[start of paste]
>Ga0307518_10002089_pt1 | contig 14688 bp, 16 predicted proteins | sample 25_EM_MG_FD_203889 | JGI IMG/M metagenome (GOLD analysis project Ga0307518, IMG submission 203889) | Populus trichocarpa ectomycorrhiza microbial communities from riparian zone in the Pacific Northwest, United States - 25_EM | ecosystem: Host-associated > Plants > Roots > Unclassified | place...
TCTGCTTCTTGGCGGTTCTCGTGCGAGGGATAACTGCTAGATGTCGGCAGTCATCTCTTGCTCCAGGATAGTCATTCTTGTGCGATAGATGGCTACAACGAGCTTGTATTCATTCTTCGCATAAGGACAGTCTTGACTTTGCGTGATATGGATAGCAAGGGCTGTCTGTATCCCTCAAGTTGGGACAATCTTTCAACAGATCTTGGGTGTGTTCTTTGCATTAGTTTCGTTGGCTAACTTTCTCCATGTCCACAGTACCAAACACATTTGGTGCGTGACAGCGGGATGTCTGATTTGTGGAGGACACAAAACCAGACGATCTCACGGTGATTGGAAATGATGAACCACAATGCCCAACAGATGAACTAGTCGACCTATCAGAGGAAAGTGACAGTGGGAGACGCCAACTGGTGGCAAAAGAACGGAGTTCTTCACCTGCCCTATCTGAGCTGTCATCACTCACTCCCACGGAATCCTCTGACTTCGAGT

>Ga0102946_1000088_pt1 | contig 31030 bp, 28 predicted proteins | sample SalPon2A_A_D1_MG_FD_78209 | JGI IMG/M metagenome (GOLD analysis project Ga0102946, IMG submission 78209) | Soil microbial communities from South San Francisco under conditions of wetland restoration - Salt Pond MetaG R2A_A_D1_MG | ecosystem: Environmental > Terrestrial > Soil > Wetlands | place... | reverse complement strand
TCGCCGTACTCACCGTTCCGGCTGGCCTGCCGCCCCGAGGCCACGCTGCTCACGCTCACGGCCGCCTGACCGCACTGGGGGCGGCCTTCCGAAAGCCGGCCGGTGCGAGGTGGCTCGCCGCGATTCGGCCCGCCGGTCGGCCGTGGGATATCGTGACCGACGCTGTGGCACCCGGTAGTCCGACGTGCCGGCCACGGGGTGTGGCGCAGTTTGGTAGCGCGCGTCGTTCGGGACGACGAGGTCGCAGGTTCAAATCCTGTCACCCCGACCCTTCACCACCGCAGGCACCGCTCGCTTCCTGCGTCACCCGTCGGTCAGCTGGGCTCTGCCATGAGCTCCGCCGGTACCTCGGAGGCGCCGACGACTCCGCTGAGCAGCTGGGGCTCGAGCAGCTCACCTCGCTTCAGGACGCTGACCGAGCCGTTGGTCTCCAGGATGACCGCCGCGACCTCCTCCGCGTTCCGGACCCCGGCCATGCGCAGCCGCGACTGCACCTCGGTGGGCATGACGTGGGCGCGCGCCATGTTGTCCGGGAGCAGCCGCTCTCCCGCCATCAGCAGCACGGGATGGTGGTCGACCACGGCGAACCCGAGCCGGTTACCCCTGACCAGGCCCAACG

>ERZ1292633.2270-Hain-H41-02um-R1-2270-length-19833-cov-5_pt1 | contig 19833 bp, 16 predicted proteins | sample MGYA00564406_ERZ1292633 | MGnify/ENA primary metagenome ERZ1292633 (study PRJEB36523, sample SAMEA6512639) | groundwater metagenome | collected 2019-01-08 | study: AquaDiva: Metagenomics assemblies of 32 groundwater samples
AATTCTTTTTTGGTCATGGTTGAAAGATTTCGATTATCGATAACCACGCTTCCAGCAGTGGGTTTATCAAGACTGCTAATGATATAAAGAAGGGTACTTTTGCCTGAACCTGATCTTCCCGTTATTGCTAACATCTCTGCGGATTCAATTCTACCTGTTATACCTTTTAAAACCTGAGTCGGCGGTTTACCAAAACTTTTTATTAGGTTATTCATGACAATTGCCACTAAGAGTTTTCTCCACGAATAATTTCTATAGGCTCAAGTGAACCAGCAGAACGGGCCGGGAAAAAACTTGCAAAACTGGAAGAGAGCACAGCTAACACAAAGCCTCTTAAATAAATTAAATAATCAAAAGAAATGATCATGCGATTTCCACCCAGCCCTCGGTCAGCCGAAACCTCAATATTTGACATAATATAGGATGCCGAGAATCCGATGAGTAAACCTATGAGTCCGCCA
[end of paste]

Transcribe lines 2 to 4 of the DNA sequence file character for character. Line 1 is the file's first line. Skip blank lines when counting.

TCTGCTTCTTGGCGGTTCTCGTGCGAGGGATAACTGCTAGATGTCGGCAGTCATCTCTTGCTCCAGGATAGTCATTCTTGTGCGATAGATGGCTACAACGAGCTTGTATTCATTCTTCGCATAAGGACAGTCTTGACTTTGCGTGATATGGATAGCAAGGGCTGTCTGTATCCCTCAAGTTGGGACAATCTTTCAACAGATCTTGGGTGTGTTCTTTGCATTAGTTTCGTTGGCTAACTTTCTCCATGTCCACAGTACCAAACACATTTGGTGCGTGACAGCGGGATGTCTGATTTGTGGAGGACACAAAACCAGACGATCTCACGGTGATTGGAAATGATGAACCACAATGCCCAACAGATGAACTAGTCGACCTATCAGAGGAAAGTGACAGTGGGAGACGCCAACTGGTGGCAAAAGAACGGAGTTCTTCACCTGCCCTATCTGAGCTGTCATCACTCACTCCCACGGAATCCTCTGACTTCGAGT

>Ga0102946_1000088_pt1 | contig 31030 bp, 28 predicted proteins | sample SalPon2A_A_D1_MG_FD_78209 | JGI IMG/M metagenome (GOLD analysis project Ga0102946, IMG submission 78209) | Soil microbial communities from South San Francisco under conditions of wetland restoration - Salt Pond MetaG R2A_A_D1_MG | ecosystem: Environmental > Terrestrial > Soil > Wetlands | place... | reverse complement strand
TCGCCGTACTCACCGTTCCGGCTGGCCTGCCGCCCCGAGGCCACGCTGCTCACGCTCACGGCCGCCTGACCGCACTGGGGGCGGCCTTCCGAAAGCCGGCCGGTGCGAGGTGGCTCGCCGCGATTCGGCCCGCCGGTCGGCCGTGGGATATCGTGACCGACGCTGTGGCACCCGGTAGTCCGACGTGCCGGCCACGGGGTGTGGCGCAGTTTGGTAGCGCGCGTCGTTCGGGACGACGAGGTCGCAGGTTCAAATCCTGTCACCCCGACCCTTCACCACCGCAGGCACCGCTCGCTTCCTGCGTCACCCGTCGGTCAGCTGGGCTCTGCCATGAGCTCCGCCGGTACCTCGGAGGCGCCGACGACTCCGCTGAGCAGCTGGGGCTCGAGCAGCTCACCTCGCTTCAGGACGCTGACCGAGCCGTTGGTCTCCAGGATGACCGCCGCGACCTCCTCCGCGTTCCGGACCCCGGCCATGCGCAGCCGCGACTGCACCTCGGTGGGCATGACGTGGGCGCGCGCCATGTTGTCCGGGAGCAGCCGCTCTCCCGCCATCAGCAGCACGGGATGGTGGTCGACCACGGCGAACCCGAGCCGGTTACCCCTGACCAGGCCCAACG